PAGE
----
MSNBC's Kasie Hunt gets nostalgic about her return to Philly


A native of Wayne, Penn., MSNBC Political Correspondent Kasie Hunt feels at home this week during the Democratic National Convention in Philadelphia. The "Morning Joe" regular covered Mitt Romney's 2012 campaign for the Associated Press and the 2010 midterm elections for POLITICO. 

While she spent her undergraduate years at George Washington University in D.C. and has lived in the nation's capitol for about 10 years, Hunt reflected on her Philly roots in an interview with The Daily Pennsylvanian on Tuesday. 

Daily Pennsylvanian: What is it like for you being back in Philadelphia right now during a time when it’s under all of this national attention, as someone who’s a local?

Kasie Hunt: I think I underestimated how much fun it would be in what feels like my hometown. I grew up in Wayne, so it’s a Philadelphia suburb, so not right downtown, but I [could go to] Wawa and eat cheesesteaks, which I probably shouldn’t admit are my favorite food… I remember all the traffic reports, I still take the Schuykill 76 is still terrible; the traffic is still really bad.

But it’s really a lot of fun. And my producer is from California and I’ve been surprised by how much I am wanting to tell her about all of the things that we should see and do while we’re in the area. And it’s great like my parents are here, so I’ll get a chance to see them briefly and they’ll get to come over to the convention, which is nice.

DP: What do you think makes Philly such a unique town? Why is it so special to you?

KH: I think Philly is very real. You come here, the people are real. Sure we have our flaws, but it’s a place where you never feel like people are putting on airs or trying to be something that they’re not. And it still has a little bit of grit and a little bit of edge. And yet it’s still a place that’s kind of thriving and changing in a really dynamic way.

The city itself has changed a lot in the time that I’ve been away; I’ve been in Washington for about a decade now… And the city [Philadelphia] is very different and vibrant and growing. A lot of the people that I went to high school with are coming back to Philadelphia and they’re choosing to live in the city when they maybe wouldn’t have before. And I think that it’s really fun to see all of that.

The food scene in particular, I’ve been really impressed by it. The restaurants are amazing and I’ve been having fun checking out all of these new spots that didn’t used to be here.

DP: You mentioned that sort of gritty, straightforward character of Philadelphia, and that seems to relate to journalism and be kind of a good quality to have in journalism. Is that something that you think has played into your journalistic career?

KH: Especially in the years I was growing up, Philly’s always been a great newspaper town. I got my start in print. We used to get the Philly Inquirer dropped on our doorstep. I mean newspapers are obviously kind of in a different era now but we had the Inquirer, the Daily News, all the local TV stations. Andrea Mitchell, who is somebody who I look up to in a major way, used to work for KYW newsradio, which I used to listen to every day. I think this is a place where journalism has always really thrived and where I certainly, growing up, I would read the paper. That was a newspaper that I read because in those days, I mean it seems quaint now, I guess, but back before the internet, you read the paper that was dropped on your doorstep. You didn’t read the New York Times or the Washington Post online. That’s what I grew up with and that was my introduction to journalism and I think, I was really lucky that we had such a great paper in town to learn from.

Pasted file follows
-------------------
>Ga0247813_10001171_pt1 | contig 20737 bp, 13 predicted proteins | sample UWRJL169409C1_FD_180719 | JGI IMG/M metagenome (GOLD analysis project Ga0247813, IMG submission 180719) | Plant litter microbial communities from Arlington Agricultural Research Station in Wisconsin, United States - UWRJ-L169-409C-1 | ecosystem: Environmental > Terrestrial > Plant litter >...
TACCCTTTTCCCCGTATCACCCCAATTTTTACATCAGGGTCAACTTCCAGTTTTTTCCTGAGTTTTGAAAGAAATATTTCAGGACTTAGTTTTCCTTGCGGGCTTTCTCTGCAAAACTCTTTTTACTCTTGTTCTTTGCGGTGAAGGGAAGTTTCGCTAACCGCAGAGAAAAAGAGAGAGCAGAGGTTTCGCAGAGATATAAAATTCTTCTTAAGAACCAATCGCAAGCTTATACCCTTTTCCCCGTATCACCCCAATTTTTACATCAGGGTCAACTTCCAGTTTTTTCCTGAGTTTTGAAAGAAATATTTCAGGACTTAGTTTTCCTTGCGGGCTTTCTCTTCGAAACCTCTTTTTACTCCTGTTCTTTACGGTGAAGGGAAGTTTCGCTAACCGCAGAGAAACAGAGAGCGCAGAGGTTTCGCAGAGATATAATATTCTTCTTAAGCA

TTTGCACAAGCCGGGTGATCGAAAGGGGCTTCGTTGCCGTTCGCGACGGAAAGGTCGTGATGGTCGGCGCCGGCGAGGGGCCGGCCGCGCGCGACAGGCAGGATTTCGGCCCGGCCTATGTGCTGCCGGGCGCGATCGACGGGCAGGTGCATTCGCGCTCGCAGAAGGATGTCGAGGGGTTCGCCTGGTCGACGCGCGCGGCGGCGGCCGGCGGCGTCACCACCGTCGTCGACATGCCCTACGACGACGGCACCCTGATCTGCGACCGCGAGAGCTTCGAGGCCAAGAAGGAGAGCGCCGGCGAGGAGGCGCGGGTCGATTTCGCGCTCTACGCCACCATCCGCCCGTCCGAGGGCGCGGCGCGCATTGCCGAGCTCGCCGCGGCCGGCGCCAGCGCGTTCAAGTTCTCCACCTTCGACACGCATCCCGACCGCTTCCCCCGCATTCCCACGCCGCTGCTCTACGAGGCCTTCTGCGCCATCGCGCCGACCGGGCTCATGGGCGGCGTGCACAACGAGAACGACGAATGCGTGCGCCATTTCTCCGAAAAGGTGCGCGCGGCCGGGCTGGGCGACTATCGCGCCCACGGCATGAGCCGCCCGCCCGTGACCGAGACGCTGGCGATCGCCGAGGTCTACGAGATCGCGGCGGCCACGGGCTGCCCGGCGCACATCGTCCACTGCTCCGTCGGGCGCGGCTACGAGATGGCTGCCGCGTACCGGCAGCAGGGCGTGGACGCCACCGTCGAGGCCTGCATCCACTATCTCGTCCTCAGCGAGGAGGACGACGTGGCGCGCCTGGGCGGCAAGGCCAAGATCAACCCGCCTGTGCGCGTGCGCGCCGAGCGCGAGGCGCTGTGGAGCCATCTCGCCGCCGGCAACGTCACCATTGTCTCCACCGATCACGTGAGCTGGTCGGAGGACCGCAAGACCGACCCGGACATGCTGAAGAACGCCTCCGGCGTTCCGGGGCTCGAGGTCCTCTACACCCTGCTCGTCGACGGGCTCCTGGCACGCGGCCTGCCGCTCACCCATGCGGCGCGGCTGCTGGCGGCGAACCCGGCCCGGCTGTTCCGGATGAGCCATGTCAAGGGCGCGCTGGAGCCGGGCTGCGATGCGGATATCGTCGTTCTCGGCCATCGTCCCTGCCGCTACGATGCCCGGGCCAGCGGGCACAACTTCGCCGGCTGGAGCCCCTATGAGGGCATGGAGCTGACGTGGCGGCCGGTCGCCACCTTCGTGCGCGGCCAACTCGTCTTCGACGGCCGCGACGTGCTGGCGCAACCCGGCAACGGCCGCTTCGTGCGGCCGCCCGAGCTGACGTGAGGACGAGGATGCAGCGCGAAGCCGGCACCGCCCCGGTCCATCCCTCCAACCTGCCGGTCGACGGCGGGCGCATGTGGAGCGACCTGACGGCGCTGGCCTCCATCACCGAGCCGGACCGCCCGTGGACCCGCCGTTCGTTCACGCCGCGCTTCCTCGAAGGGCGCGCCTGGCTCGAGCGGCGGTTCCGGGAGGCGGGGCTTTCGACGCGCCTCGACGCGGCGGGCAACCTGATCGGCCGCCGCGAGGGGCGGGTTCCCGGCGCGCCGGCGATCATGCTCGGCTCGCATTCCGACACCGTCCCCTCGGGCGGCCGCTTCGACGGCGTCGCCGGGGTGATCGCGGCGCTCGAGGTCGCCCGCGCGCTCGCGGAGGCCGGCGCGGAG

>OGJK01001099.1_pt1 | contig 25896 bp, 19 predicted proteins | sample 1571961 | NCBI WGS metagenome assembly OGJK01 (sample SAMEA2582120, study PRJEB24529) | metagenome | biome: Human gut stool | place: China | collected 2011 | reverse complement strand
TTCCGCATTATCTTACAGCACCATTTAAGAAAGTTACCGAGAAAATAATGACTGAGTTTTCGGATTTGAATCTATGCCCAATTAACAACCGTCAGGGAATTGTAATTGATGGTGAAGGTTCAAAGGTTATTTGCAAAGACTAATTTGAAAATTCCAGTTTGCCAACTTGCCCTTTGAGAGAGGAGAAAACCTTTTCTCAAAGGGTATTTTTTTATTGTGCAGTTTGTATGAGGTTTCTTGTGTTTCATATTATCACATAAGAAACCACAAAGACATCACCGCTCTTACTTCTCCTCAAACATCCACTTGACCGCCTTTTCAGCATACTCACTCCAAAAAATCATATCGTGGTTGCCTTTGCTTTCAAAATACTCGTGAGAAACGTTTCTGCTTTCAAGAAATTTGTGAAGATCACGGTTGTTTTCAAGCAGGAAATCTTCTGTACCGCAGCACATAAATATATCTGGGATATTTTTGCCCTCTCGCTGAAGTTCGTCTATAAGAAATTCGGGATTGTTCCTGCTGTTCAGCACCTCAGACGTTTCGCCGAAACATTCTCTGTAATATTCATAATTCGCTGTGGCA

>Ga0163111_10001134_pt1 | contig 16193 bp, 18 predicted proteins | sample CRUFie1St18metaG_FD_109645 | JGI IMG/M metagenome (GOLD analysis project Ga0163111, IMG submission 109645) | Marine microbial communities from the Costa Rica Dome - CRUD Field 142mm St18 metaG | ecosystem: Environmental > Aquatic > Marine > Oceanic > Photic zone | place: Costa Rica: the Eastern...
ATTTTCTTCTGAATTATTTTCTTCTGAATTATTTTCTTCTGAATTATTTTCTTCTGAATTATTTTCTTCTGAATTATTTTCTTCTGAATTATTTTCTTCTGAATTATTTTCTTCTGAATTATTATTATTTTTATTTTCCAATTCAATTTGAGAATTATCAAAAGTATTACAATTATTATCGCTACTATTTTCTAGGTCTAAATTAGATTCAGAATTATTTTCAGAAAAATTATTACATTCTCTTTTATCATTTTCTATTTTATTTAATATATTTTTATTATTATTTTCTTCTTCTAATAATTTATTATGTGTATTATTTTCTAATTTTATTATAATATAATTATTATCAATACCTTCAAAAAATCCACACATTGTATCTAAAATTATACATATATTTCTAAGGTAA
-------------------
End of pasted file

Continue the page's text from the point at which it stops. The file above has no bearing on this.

DP: What got you started in journalism? What drew you to it?

KH: Honestly, I got into it a little bit by accident because I went to college in Washington, I majored in International Relations, but I’ve always been a news junkie and so that’s what I was really drawn to. And I was actually an intern at NBC News back in 2005, I worked for Mark Murray who now helps run our political unit, and I work with him now every day. So that was kind of my first taste of it. And once I started covering presidential politics, I just caught the bug.

DP: What about presidential politics in particular interests you?

KH: It’s a story like no other story. And there’s really so much at stake. We lose sight of that sometimes in the day-to-day of the news cycle and the back and forth, but the reality is it’s a very big decision on the line. I’ve always been drawn to it partly because it’s a front row seat to history.

The events that I remember the most are the big ones. I covered Mitt Romney’s convention in 2012, when he was nominated. I covered Donald Trump’s announcement, not even realizing at the time that that was going to be the kind of event that was going to go down in the history books.

The goal here is still to give voters the information that they need to decide who should be leading the county and what are the values that they have, and are they people that can be trusted. I take that responsibility pretty seriously, and I think that’s ultimately what we should be doing for the country. And being in Philadelphia kind of underscores that. We’re surrounded by all of these places and buildings where the country was initially founded… so it’s nice to have those reminders around.

This interview has been lightly edited for length and clarity.

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